Researchers from Heriot-Watt University in Edinburgh published an article about a clever technique to see around corners analyzing reflected light. Pretty cool!
I’m no expert in photonics, so I’ll quote Prachi Patel from IEEE Computer who explains,
“To detect an object around a blind corner, the system fires millions of very short laser pulses at the floor just past the corner. The light hits the floor and scatters in every direction as a spherical light wave. When the photons bounce off the object, they again scatter and some of them reach the field-of-view of the camera, which is also pointed at the spot where the laser was aimed. The system then calculates the object’s position with centimeter precision by looking at two things: how long it takes for light to go from the laser to the object and back, and at the shape and direction of the returning spherical wave.”
It seems so obvious, when you say it this way!
This technique uses a single-photon avalanche diode (SPAD) camera, which I don’t know anything about. As with many advances these days, it is possible only with the aid of lots of computing power packed into a small space, combined with absurdly sensitive sensors. This combination lets us apply “simple” ideas all the way down to a single photon.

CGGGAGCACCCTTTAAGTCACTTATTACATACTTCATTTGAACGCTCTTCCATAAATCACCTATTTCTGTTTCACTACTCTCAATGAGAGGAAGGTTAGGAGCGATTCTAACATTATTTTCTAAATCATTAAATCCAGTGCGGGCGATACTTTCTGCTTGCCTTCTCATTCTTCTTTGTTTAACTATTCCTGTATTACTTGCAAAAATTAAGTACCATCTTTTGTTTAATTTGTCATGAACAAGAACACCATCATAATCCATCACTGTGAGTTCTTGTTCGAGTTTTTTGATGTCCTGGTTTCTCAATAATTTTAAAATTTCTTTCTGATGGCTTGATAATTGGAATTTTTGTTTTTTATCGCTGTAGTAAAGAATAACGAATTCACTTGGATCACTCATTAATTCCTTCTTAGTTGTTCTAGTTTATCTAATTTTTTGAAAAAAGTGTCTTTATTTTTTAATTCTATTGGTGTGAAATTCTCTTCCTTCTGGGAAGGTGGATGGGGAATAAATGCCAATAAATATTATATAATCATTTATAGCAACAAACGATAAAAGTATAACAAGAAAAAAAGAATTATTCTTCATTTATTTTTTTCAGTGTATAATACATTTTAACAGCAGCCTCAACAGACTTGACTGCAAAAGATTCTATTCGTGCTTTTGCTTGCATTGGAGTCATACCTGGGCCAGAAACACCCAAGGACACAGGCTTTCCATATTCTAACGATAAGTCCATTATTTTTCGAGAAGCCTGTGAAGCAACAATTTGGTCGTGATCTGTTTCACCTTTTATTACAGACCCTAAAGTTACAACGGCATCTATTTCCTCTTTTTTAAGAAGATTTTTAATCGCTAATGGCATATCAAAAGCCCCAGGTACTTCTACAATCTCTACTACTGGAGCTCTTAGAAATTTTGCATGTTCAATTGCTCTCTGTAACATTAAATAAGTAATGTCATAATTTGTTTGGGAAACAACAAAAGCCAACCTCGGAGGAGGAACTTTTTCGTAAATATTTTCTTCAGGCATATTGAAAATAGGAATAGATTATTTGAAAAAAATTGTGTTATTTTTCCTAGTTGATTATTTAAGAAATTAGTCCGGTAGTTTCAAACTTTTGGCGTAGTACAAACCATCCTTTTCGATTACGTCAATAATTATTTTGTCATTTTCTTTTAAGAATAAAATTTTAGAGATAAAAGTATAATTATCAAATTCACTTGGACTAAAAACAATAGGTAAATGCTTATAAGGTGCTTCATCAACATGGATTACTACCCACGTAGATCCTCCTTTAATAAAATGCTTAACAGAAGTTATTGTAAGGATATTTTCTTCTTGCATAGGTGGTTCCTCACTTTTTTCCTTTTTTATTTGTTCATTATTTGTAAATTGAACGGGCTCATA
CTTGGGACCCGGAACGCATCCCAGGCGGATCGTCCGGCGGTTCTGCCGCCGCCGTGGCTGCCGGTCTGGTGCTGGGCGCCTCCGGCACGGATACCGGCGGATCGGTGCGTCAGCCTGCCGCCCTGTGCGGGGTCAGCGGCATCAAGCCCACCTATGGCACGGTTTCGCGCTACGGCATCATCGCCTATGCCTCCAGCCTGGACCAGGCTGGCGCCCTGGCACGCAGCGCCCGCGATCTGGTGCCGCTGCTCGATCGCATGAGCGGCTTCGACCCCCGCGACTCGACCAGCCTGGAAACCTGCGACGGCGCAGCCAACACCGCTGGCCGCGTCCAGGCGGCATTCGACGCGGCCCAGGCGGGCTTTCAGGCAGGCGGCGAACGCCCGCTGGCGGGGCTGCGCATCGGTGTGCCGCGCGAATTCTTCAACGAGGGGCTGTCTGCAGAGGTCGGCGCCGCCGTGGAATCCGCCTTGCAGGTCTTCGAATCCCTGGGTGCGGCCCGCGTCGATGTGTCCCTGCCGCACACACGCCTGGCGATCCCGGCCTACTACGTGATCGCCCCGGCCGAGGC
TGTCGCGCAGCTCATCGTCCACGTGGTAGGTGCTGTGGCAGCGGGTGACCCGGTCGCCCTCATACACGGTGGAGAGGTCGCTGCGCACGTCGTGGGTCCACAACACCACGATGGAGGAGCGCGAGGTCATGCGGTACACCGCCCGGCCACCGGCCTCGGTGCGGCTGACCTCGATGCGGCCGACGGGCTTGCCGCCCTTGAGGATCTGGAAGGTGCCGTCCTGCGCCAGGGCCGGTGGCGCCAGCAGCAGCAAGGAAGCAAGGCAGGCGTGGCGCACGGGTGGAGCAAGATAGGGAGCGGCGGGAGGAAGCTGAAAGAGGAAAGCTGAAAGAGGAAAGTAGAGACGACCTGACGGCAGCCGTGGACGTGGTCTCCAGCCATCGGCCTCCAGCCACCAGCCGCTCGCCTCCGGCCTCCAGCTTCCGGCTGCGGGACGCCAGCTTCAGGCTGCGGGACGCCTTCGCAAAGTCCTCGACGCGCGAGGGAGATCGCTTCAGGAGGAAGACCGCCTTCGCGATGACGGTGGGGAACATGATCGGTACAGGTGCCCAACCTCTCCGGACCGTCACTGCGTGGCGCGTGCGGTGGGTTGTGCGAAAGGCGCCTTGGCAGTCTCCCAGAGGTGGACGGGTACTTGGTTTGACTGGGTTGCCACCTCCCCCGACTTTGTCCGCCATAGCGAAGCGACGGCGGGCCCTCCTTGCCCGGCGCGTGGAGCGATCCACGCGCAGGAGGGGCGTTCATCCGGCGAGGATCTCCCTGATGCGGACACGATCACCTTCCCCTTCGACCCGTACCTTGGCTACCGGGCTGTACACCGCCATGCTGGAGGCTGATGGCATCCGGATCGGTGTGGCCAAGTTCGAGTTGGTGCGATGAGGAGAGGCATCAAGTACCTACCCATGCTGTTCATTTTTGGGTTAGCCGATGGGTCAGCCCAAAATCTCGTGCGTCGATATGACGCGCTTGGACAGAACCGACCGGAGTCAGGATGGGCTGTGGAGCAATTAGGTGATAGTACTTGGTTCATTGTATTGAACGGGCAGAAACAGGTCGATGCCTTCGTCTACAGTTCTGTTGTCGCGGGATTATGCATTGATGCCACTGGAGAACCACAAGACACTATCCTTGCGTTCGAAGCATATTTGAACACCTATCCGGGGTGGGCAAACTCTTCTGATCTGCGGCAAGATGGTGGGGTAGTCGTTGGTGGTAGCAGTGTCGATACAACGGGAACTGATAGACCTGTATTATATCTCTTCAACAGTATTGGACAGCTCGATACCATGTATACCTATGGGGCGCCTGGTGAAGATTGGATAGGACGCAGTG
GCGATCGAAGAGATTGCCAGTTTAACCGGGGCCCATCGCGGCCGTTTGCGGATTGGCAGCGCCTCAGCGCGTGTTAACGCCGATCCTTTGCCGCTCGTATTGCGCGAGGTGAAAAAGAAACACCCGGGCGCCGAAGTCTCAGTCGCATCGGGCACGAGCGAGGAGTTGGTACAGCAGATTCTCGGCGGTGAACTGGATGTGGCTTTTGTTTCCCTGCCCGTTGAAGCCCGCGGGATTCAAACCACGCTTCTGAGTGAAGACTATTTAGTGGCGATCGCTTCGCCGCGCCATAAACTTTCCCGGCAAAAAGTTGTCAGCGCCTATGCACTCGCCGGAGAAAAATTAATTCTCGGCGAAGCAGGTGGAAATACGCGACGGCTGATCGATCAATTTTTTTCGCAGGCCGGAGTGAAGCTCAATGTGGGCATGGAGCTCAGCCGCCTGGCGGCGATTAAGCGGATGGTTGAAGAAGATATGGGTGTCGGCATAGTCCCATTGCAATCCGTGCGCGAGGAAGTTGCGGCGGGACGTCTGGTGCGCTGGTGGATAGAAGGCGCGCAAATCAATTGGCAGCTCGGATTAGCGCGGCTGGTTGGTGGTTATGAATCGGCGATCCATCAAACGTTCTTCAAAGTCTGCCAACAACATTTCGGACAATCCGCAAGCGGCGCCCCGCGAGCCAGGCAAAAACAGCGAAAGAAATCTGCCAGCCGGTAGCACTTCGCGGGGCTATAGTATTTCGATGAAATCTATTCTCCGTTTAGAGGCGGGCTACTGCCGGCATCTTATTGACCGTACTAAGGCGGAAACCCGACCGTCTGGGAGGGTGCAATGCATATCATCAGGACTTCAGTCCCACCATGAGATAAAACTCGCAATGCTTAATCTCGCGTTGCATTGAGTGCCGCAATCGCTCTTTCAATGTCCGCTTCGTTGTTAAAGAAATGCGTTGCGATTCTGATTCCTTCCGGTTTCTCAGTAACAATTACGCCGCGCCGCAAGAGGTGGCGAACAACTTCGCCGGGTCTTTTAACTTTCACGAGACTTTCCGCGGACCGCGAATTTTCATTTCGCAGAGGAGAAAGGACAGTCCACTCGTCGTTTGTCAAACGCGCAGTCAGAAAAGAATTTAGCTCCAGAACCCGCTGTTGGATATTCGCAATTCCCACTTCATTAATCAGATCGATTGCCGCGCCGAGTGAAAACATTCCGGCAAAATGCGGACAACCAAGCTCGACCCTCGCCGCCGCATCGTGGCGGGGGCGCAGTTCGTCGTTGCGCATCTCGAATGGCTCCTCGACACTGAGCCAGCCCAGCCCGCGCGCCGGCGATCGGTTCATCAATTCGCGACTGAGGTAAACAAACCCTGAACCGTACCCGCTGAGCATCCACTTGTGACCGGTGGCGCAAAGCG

If you let me fiddle around with individual photons, I can perform black magic!
For details, ask your library to help you get the paper and associated materials.
- Genevieve Gariepy, Francesco Tonolini, Robert Henderson, Jonathan Leach, and Daniele Faccio, Detection and tracking of moving objects hidden from view. Nat Photon, advance online publication 12/07/online 2015. http://dx.doi.org/10.1038/nphoton.2015.234